The Most Valuable Resource of All: Time
This post was authored by Paul Asadoorian, CEO and founder of Security Weekly.
Over the last twenty years we have witnessed dramatic changes in the way companies write and ship code. First there was Waterfall, followed by the Agile movement in the early 2000’s, and now we find ourselves in the Age of DevOps. All of these changes have been made with one goal in mind: ship more code in less time. After all, time is the great equalizer for us all – and those that do more in less time will always find themselves in a favorable state.
As it relates to security, time is the hardest resource to come by. There is always more to do, never enough people to help, and hardly enough budget to purchase the tools necessary to buy more time. During those early days of security when Waterfall development reigned supreme, there always seemed to be enough time for security practitioners to stop that next push to production. The company waited 6 months (and sometimes up to a year) to deliver new features to customers – what’s another few weeks?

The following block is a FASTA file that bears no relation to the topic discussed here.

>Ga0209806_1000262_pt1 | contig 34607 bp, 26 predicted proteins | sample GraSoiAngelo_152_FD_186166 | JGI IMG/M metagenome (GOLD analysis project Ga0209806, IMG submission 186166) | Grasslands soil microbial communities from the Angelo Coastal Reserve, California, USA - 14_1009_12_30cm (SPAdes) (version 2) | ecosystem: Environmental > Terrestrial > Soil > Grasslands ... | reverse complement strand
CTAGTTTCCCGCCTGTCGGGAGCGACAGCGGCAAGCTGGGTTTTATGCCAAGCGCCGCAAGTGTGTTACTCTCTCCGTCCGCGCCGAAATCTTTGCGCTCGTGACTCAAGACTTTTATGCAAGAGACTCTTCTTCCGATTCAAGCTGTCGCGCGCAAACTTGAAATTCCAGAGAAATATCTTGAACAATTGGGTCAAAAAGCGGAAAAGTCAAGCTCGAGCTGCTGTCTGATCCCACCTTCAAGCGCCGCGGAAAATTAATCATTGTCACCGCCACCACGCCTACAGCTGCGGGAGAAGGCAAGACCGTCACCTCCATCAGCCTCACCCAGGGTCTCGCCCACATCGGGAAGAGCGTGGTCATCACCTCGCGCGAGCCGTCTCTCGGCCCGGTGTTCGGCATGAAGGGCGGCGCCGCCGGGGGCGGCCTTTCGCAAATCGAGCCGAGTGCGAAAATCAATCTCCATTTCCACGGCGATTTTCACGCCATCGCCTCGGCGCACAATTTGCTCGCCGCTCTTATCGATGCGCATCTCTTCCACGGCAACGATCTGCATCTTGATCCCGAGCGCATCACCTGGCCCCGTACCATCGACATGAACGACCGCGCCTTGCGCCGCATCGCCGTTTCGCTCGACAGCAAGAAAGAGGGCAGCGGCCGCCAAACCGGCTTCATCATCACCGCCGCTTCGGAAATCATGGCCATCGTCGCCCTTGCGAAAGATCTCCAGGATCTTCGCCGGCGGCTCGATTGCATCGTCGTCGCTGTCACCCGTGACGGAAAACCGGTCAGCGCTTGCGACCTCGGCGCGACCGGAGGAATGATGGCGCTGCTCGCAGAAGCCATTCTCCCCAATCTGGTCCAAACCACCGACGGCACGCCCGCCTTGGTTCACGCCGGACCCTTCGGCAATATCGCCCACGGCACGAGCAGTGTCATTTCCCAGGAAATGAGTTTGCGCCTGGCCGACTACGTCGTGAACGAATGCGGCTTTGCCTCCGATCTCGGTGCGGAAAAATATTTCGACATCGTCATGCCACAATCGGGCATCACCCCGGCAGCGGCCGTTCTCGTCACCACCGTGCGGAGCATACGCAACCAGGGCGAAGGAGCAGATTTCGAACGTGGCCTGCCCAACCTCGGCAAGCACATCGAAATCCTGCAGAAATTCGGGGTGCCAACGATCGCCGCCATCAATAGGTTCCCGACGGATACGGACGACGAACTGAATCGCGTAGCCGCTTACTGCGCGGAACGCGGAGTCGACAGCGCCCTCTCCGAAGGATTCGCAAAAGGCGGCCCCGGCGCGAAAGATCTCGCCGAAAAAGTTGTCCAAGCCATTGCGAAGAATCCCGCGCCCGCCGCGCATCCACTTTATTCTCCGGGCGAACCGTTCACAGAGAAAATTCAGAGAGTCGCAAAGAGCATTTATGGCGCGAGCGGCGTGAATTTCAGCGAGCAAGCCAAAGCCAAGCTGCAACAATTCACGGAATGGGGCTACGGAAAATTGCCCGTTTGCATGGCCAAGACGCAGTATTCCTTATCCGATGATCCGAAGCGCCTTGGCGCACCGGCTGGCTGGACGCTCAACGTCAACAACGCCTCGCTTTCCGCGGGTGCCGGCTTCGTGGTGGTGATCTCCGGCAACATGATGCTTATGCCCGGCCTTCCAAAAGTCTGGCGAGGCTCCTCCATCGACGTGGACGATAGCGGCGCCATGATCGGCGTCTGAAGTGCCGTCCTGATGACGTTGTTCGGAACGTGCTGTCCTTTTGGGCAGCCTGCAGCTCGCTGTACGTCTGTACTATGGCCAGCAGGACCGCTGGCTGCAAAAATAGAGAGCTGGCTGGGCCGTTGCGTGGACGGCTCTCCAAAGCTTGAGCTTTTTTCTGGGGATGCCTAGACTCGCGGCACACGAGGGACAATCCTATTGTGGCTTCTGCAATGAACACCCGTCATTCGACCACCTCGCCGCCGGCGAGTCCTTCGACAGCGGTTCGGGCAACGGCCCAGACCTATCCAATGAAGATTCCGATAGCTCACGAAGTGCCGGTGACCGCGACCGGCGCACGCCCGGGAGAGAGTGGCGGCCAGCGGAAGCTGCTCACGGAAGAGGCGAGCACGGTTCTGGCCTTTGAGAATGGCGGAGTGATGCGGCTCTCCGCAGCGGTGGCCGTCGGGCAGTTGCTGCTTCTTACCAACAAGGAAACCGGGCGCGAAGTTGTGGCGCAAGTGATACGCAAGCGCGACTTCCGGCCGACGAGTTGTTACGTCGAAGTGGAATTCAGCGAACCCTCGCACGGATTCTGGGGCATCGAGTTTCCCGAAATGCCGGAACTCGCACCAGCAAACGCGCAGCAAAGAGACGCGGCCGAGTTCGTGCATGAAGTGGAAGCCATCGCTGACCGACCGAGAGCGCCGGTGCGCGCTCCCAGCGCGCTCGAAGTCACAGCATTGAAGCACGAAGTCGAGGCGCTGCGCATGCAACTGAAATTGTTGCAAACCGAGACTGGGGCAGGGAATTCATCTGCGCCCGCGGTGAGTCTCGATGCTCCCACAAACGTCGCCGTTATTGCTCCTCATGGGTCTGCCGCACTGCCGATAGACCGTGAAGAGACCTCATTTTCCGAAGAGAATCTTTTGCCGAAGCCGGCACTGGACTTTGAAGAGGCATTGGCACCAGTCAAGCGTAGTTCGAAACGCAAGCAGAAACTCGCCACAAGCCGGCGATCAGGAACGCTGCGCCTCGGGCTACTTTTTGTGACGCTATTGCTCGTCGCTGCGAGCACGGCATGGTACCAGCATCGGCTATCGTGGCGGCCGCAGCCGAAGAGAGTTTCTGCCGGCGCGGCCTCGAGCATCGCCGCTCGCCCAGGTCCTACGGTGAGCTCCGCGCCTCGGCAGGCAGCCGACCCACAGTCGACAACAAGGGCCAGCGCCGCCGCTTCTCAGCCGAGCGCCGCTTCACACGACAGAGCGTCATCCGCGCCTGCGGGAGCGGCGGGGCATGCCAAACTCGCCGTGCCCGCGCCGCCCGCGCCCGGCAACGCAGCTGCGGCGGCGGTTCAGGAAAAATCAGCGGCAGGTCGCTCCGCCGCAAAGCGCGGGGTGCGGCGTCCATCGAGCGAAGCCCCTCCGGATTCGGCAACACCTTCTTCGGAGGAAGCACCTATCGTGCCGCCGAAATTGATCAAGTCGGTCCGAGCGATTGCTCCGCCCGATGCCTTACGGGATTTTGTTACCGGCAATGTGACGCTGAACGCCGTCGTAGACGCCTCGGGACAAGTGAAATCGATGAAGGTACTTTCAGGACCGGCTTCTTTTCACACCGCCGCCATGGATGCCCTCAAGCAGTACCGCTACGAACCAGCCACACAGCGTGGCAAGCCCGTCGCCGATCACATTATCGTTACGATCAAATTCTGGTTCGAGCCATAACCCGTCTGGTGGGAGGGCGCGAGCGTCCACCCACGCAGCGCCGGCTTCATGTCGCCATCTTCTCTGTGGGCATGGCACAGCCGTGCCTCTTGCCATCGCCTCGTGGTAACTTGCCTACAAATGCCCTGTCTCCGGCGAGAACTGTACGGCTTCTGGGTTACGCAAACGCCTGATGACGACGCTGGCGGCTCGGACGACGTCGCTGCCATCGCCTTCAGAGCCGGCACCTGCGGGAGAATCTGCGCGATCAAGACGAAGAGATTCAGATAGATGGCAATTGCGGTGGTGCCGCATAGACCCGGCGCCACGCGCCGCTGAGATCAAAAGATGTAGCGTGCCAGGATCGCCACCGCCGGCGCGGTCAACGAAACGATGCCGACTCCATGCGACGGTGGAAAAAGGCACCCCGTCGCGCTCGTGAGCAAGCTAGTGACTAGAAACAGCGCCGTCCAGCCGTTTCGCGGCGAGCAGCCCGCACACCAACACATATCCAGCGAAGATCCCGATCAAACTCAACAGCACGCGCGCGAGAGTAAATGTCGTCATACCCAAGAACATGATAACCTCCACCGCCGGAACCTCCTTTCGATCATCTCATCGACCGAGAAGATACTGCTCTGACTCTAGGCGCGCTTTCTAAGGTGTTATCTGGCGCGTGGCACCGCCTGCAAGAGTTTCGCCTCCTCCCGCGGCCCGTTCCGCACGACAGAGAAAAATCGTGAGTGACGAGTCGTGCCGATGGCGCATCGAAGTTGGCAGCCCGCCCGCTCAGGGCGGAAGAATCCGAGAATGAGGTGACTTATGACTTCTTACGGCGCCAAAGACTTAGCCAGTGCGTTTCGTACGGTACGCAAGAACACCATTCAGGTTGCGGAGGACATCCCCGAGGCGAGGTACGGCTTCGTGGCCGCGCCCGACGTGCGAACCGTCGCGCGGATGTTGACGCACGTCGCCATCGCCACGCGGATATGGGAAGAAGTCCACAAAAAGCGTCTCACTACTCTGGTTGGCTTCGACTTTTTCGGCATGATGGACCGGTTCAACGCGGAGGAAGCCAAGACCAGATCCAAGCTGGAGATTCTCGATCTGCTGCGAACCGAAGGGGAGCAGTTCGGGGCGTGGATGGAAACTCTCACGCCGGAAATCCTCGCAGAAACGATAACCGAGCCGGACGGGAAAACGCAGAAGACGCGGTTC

Credit: CommitStrip (https://www.commitstrip.com/en/2014/04/15/the-original-code/)
Moreover the Internet was just starting to pop-up in homes across the United States, and the input vectors for web applications were fairly simple. The first web application firewalls (WAF) built by Perfecto Technologies in 1999 could surely handle pre-determined sets of inputs as potentially malicious – all done through the use of rudimentary tools like regular expressions to determine when someone was breaking bad on the Internet.
Unfortunately for us security professionals trying to adapt and evolve the way we stay ahead of attackers, the underlying code that runs modern day WAFs continue to replicate the antiquated solutions that harken back to the turn of the Millennium; these newfangled “CDN-Based Web Application Firewalls” are really just regex-based technology with a new coat of paint. Moreover, when your vendor tells you “there is no need to update or patch, you’re secure!” when a new Remote Code Execution vulnerability is disclosed – be skeptical. Although their latest regex might protect you from that shiny-new Proof of Concept exploit, they certainly aren’t protecting you against the polyglot exploits that are cropping up all over the place. This gaping hole in edge-based Firewall tech does us all a disservice in trying to address our most sought after need – time.
Credit: XKCD (https://xkcd.com/1171/)
continue reading on origonal source: securityweekly